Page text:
The advancement of technology and the growth of the Internet has allowed for an endless amount of ubiquitous information that can be accessed at just the click of a button. While in some cases this may be perceived as a good thing, in others, it is the complete opposite. In 14-year-old Amy’s case, this factor among others has lead to the search of restitution, which has been made difficult because of the infinite accessibility of the Internet, and the countless users of it. In any case of child pornography, especially Amy’s, I believe that (any) pictures that have been posted, stolen, downloaded, or distributed online should be monitored by the search engines of which they are present, and responsibility should be claimed there. I do not necessarily believe that the users who viewed, spread, or downloaded the pictures should be held accountable, although they did commit a crime in viewing this illegal content, they were not the ones who allowed the continuous distribution of it. Therefore, I believe that Amy’s restitution should be sought against the search engines who negligently permitted the presence of these photos, and breached their duty to keep explicitly illegal content off the Internet and available to the public. I believe that the damages that Amy is seeking to collect should be obtained from the search engines in full, not the many viewers of it. If it was put on to the Internet, it was allowed to stay there for a reason; in this case, one that is clearly negligence, and irresponsibility.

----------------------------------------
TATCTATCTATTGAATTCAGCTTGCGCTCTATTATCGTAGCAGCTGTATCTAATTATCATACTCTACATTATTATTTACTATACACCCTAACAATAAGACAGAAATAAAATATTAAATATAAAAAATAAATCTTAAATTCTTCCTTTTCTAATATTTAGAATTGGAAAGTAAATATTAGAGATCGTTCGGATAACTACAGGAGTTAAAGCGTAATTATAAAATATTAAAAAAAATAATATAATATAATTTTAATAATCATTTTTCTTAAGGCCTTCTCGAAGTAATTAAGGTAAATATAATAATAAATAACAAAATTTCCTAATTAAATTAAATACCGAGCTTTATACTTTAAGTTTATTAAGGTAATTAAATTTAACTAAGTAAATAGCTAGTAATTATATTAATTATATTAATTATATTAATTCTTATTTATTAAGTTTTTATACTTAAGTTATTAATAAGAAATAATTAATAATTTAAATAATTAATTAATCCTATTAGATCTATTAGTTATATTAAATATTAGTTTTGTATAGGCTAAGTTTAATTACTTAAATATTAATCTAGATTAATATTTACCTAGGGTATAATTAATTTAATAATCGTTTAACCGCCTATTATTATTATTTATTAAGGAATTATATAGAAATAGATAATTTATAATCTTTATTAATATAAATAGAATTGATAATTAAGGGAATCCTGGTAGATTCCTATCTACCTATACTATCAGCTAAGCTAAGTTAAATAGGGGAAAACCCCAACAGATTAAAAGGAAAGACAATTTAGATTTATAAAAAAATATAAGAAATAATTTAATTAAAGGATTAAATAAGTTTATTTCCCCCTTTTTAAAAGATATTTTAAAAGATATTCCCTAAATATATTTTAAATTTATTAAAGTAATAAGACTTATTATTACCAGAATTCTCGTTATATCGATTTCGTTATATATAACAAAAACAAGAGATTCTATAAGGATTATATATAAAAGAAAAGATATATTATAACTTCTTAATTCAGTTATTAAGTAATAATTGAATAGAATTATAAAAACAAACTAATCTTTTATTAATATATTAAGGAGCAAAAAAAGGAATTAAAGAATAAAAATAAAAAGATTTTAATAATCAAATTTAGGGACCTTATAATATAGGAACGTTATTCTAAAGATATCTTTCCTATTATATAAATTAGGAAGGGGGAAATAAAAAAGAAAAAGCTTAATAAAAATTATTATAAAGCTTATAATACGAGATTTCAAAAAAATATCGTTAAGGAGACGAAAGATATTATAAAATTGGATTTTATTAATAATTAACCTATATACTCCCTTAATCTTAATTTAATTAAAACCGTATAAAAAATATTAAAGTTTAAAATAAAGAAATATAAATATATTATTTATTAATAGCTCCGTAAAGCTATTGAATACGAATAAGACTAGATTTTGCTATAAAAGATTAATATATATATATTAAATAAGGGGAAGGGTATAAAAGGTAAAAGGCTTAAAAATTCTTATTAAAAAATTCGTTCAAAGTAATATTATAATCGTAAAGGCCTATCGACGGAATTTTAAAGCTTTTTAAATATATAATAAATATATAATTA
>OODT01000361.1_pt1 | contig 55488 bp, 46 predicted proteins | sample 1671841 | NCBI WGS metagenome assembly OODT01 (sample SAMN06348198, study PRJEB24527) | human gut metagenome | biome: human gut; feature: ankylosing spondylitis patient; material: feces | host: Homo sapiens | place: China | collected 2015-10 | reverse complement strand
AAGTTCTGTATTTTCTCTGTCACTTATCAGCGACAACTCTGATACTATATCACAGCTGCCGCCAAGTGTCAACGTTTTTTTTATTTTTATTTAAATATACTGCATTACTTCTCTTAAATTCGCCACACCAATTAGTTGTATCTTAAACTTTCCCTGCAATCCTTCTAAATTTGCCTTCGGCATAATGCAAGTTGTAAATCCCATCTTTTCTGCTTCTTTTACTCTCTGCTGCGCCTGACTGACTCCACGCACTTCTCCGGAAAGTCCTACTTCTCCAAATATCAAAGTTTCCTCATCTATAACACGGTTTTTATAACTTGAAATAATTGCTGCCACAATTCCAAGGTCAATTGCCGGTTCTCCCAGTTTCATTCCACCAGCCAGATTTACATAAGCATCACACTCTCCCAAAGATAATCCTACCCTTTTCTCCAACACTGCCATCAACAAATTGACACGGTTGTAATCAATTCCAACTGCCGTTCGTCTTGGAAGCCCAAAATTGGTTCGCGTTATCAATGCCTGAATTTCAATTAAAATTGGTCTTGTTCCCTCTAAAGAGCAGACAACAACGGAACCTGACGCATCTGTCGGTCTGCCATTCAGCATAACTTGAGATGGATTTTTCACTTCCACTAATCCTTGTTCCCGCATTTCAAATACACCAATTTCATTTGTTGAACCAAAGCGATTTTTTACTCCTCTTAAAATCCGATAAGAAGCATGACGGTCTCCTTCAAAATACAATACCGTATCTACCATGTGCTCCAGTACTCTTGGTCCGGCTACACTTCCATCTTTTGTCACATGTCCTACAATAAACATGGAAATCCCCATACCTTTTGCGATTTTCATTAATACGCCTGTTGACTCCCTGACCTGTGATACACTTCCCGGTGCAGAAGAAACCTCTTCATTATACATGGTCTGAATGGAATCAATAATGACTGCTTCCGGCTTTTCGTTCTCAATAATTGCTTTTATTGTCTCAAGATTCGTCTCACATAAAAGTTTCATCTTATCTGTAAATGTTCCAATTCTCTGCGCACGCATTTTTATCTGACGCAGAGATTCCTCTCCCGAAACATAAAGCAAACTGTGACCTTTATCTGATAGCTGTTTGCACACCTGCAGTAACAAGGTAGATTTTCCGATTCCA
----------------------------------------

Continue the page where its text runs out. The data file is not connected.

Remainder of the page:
Referring to Lievrouw’s Alternative and Activist New Media, the genre of “Commons Knowledge,” supports that (some) people believe that everything that is put onto the Internet is theirs, and allowed to be shared, viewed, and downloaded, etc. Yet, in cases like child pornography, and photos/videos and information that are confidential, harmful, or inappropriate should not be made available, and should be somewhat restricted and monitored by the search engines that allow for Internet use. Yes, it is recognized by our culture that nearly everything on the Internet is instantly accessible, and often deemed free to use, share, and obtain. Although, in certain cases, such as Amy’s, these attributes should not be justifiable just because everything put on to the Internet is “allowed.” As the broadcaster on On The Media stated: “The legally murky terrain of the internet,” caught the legal system off guard, and hopefully made them realize the damages that can be caused by the boundless cyber-world of the Internet, and serve justice accordingly.